The development of a general algorithmic procedure for university examination timetabling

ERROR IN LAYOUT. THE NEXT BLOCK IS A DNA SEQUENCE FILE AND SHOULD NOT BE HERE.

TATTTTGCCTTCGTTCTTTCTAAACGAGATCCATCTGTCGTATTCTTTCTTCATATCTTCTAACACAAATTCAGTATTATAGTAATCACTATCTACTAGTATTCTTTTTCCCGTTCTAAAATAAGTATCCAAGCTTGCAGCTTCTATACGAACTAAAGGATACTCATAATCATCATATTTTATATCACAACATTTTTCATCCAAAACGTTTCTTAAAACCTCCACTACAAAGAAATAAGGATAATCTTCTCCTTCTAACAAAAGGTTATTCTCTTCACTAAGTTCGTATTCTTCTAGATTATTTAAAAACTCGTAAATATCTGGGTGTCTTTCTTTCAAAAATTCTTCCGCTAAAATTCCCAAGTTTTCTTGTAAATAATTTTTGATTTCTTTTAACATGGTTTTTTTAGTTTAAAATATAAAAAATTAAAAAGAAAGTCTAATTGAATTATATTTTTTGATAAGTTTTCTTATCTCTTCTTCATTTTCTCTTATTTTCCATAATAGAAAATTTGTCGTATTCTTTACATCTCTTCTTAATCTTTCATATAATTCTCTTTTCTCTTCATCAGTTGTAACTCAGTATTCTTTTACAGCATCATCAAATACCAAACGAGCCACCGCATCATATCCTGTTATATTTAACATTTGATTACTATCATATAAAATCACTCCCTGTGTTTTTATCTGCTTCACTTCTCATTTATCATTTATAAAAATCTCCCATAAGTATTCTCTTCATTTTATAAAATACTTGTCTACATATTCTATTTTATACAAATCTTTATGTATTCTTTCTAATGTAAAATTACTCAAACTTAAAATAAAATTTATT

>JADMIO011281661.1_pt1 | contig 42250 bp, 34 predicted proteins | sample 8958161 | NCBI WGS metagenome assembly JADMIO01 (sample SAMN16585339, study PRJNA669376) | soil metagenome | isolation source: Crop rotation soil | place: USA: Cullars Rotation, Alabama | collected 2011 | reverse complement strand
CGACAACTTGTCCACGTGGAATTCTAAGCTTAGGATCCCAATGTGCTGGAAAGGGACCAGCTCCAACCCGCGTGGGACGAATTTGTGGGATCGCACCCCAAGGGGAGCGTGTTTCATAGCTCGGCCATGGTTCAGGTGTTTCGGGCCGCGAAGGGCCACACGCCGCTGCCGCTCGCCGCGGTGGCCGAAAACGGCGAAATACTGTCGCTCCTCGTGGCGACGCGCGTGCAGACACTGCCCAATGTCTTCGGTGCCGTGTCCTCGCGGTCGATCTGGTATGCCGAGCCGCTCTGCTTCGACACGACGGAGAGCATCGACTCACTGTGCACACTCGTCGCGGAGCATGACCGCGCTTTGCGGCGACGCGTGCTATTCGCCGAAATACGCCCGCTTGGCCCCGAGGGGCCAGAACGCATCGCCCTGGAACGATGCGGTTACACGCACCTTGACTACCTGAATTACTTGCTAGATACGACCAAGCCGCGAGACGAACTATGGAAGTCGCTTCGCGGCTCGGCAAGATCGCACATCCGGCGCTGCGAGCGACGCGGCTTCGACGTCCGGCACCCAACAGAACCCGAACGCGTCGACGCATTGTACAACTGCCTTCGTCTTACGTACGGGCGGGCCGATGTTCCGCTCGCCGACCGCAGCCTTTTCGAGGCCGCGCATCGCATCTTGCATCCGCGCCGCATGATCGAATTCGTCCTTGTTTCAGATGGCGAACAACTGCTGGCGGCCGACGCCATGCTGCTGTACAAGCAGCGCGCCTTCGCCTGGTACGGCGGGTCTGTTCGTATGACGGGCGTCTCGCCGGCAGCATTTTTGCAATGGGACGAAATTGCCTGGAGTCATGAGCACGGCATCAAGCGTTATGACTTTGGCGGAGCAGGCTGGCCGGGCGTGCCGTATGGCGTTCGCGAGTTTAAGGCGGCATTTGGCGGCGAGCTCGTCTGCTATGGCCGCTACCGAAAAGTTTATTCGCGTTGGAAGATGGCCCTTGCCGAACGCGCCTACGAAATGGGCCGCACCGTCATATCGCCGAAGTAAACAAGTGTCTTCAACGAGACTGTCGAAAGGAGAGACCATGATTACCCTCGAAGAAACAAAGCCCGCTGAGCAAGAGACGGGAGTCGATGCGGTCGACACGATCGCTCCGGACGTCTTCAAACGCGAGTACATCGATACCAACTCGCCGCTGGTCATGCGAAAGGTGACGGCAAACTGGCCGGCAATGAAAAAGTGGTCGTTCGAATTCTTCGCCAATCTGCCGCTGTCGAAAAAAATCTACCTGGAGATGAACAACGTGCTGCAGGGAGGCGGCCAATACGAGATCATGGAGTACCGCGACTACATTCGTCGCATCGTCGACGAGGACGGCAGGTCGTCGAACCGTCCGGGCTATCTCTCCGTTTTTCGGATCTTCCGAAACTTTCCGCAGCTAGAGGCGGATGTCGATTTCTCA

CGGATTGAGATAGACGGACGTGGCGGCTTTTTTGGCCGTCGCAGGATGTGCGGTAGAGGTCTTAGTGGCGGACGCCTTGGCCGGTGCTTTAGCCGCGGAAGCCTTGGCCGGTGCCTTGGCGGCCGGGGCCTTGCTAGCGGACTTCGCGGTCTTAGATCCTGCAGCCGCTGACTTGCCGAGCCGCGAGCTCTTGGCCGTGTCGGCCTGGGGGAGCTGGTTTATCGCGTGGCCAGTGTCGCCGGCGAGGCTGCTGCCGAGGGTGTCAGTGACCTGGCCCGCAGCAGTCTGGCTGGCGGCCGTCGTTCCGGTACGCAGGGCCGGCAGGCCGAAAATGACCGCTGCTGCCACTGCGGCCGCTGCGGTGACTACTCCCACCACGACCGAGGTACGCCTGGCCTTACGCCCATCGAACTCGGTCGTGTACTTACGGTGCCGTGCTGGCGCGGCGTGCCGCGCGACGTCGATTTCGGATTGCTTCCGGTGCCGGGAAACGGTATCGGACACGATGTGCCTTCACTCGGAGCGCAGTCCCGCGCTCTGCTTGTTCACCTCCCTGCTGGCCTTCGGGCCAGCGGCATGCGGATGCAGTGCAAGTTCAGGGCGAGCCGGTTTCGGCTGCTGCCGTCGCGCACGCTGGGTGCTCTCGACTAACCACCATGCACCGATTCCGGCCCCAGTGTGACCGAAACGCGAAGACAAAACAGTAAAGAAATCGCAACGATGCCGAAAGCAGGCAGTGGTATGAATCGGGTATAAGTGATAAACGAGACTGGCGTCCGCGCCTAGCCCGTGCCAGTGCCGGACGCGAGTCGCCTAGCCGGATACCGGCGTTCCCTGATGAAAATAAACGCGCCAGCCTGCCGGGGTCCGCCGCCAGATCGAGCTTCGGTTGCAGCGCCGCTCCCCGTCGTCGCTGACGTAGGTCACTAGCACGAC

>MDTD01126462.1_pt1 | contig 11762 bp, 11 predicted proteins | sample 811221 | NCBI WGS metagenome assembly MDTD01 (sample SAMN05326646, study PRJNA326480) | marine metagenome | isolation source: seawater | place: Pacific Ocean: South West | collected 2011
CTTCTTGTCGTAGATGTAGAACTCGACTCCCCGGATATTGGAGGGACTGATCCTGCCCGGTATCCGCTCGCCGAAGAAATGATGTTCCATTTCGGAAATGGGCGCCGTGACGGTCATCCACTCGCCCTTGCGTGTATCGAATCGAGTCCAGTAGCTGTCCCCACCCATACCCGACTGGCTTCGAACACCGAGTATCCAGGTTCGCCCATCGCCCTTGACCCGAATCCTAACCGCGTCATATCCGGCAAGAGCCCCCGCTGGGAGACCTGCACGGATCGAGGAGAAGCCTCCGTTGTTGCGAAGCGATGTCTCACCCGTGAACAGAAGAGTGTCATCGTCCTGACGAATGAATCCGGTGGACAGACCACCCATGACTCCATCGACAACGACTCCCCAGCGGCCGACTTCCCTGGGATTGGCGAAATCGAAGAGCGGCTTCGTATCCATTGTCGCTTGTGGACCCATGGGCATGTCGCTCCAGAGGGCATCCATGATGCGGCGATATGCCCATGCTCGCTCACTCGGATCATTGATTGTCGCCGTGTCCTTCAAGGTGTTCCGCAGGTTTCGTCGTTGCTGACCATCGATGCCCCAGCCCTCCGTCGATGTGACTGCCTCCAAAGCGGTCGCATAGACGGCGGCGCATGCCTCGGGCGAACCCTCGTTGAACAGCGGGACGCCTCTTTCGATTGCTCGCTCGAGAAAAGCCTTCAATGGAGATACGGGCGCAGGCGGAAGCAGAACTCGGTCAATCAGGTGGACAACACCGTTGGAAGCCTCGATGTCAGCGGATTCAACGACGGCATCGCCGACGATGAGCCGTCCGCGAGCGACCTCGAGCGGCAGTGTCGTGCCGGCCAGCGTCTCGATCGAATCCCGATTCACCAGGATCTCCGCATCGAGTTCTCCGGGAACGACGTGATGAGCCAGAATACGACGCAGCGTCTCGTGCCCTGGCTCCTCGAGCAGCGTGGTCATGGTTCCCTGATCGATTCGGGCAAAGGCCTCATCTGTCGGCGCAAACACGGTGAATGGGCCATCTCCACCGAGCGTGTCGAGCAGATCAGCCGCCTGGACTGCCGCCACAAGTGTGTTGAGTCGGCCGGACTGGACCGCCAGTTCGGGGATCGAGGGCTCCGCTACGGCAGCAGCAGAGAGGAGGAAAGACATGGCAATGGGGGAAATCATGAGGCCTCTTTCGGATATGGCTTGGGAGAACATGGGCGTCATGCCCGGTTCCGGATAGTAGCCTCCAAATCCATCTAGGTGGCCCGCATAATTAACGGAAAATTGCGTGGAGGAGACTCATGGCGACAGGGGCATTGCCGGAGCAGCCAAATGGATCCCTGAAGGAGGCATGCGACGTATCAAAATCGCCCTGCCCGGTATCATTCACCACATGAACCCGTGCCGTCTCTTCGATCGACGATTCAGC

The problem of scheduling university examinations is becoming difficult for examination officers especially when they have to construct the timetables manually. It is largely due to the increasing number of students and greater freedom in choosing the courses. Examination officers would have to spend a considerable amount of time checking for student conflicts so that no student would have to sit for more than one exam at any one time. There are also other limitations such as the number of examination rooms, the length of the examination period and others. The examination timetabling problem varies between institutions, depending on their particular needs and limited resources. Most of the existing computerised examination timetabling systems found in the literature are developed and used by particular institutions. Therefore, the aim of the research is to produce a general computerised system for timetabling examinations which can be used by most universities. The research is done in two stages; the first stage involves carrying out a survey on the university examination timetabling systems and the second stage is the construction of a university examination timetabler incorporating the common objectives and constraints found in the survey. The survey was carried out to determine the extent to which the computerised examination timetabling procedures are used, to identify the objectives and constraints which are commonly considered when constructing examination timetables and to evaluate the effectiveness of the existing examination timetabling systems in achieving the objectives and satisfying the constraints The construction of the general examination timetabling system is done in two parts. In the first part, a new algorithmic rule is developed to assign exams to the minimum number of sessions without creating conflicts for any student. The rule adopts a clique initialisation strategy as a starting point and a graph colouring approach for assigning the exams. This rule is also quite capable of scheduling exams to the sessions which are as close as to the least number of sessions possible, without having to carry out any backtracking process. The backtracking process can sometimes be time consuming if there are a lot of exams firstly to be scheduled, and secondly clashing with each other. The second part of the work involves minimising the total number of students taking two exams on the same day and scheduling large exams early in the examination period subject to a specified time limit on the overall examination period and a maximum number of students that may be examined in any session. A swapping rule was introduced where exams in one of the sessions in any day with large number of sameday exams are interchanged with exams in other sessions which will reduce the total number of same-day exams. The experimentation showed that if the swapping procedures are repeated three times, the total number of same-day exams will be reduced by 50%. The total number of same-day exams will be reduced even more if some extra sessions can be added to the initial minimum number of sessions. A simple rule was devised to schedule large exams early in the examination period.